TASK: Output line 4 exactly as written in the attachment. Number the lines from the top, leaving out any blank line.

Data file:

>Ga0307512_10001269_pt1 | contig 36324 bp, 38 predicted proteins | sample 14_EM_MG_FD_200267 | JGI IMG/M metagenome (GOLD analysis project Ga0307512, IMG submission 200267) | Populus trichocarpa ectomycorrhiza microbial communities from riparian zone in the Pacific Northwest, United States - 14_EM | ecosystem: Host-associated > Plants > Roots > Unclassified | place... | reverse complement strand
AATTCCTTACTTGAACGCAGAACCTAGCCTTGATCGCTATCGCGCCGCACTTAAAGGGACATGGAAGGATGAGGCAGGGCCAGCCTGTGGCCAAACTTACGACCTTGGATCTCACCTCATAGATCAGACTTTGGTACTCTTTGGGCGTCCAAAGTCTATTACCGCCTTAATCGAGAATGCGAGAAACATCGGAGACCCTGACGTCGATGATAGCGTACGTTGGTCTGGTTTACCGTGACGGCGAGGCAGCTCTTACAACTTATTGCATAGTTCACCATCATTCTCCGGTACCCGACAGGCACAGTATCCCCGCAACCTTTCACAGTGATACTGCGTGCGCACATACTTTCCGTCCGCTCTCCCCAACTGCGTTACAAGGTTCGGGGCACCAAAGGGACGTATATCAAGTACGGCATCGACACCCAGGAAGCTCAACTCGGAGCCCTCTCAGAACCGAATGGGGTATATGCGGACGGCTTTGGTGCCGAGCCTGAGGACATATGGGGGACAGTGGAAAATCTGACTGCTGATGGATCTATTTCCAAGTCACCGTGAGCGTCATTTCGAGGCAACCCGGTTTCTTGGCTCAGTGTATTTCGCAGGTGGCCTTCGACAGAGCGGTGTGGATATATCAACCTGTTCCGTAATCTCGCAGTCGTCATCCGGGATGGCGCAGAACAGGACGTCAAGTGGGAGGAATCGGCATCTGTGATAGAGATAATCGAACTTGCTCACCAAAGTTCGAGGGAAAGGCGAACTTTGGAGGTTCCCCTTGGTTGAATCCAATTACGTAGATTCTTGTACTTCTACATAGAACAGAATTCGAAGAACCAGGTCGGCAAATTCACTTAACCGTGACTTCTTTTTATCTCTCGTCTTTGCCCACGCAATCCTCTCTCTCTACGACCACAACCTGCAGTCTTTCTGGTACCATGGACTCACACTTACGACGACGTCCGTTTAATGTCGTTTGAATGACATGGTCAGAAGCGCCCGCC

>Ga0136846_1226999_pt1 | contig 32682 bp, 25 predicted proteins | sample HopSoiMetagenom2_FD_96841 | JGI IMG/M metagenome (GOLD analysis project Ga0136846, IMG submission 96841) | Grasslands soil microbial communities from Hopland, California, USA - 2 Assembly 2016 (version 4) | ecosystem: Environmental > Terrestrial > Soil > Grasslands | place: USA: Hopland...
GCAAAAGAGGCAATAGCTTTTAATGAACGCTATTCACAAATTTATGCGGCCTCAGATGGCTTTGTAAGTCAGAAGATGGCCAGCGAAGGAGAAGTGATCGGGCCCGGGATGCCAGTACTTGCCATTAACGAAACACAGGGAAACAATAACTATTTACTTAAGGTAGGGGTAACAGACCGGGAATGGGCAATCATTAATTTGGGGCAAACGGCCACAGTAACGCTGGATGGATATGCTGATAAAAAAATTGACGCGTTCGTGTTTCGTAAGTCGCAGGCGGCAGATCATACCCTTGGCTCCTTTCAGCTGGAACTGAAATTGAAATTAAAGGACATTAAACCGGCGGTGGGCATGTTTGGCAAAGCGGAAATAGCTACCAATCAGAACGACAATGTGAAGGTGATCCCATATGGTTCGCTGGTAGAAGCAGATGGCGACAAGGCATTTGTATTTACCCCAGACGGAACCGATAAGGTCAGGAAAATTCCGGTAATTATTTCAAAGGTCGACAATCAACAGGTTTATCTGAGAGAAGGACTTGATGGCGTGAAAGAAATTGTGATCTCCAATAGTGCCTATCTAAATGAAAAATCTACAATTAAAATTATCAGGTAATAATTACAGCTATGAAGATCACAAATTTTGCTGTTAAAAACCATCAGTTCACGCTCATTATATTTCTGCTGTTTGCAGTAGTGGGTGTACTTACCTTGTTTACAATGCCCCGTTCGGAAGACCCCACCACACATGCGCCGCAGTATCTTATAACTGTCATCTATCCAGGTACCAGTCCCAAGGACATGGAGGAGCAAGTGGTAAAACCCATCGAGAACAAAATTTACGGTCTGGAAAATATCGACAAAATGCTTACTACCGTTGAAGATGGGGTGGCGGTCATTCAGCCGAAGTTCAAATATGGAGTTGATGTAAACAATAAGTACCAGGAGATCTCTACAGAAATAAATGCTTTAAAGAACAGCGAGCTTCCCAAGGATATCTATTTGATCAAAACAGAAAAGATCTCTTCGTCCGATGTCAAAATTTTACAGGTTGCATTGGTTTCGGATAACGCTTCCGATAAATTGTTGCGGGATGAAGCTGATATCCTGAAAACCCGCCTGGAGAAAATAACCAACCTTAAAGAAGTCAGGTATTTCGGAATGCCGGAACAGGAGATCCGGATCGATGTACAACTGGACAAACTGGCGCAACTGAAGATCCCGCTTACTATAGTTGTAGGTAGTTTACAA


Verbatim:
GCAAAAGAGGCAATAGCTTTTAATGAACGCTATTCACAAATTTATGCGGCCTCAGATGGCTTTGTAAGTCAGAAGATGGCCAGCGAAGGAGAAGTGATCGGGCCCGGGATGCCAGTACTTGCCATTAACGAAACACAGGGAAACAATAACTATTTACTTAAGGTAGGGGTAACAGACCGGGAATGGGCAATCATTAATTTGGGGCAAACGGCCACAGTAACGCTGGATGGATATGCTGATAAAAAAATTGACGCGTTCGTGTTTCGTAAGTCGCAGGCGGCAGATCATACCCTTGGCTCCTTTCAGCTGGAACTGAAATTGAAATTAAAGGACATTAAACCGGCGGTGGGCATGTTTGGCAAAGCGGAAATAGCTACCAATCAGAACGACAATGTGAAGGTGATCCCATATGGTTCGCTGGTAGAAGCAGATGGCGACAAGGCATTTGTATTTACCCCAGACGGAACCGATAAGGTCAGGAAAATTCCGGTAATTATTTCAAAGGTCGACAATCAACAGGTTTATCTGAGAGAAGGACTTGATGGCGTGAAAGAAATTGTGATCTCCAATAGTGCCTATCTAAATGAAAAATCTACAATTAAAATTATCAGGTAATAATTACAGCTATGAAGATCACAAATTTTGCTGTTAAAAACCATCAGTTCACGCTCATTATATTTCTGCTGTTTGCAGTAGTGGGTGTACTTACCTTGTTTACAATGCCCCGTTCGGAAGACCCCACCACACATGCGCCGCAGTATCTTATAACTGTCATCTATCCAGGTACCAGTCCCAAGGACATGGAGGAGCAAGTGGTAAAACCCATCGAGAACAAAATTTACGGTCTGGAAAATATCGACAAAATGCTTACTACCGTTGAAGATGGGGTGGCGGTCATTCAGCCGAAGTTCAAATATGGAGTTGATGTAAACAATAAGTACCAGGAGATCTCTACAGAAATAAATGCTTTAAAGAACAGCGAGCTTCCCAAGGATATCTATTTGATCAAAACAGAAAAGATCTCTTCGTCCGATGTCAAAATTTTACAGGTTGCATTGGTTTCGGATAACGCTTCCGATAAATTGTTGCGGGATGAAGCTGATATCCTGAAAACCCGCCTGGAGAAAATAACCAACCTTAAAGAAGTCAGGTATTTCGGAATGCCGGAACAGGAGATCCGGATCGATGTACAACTGGACAAACTGGCGCAACTGAAGATCCCGCTTACTATAGTTGTAGGTAGTTTACAA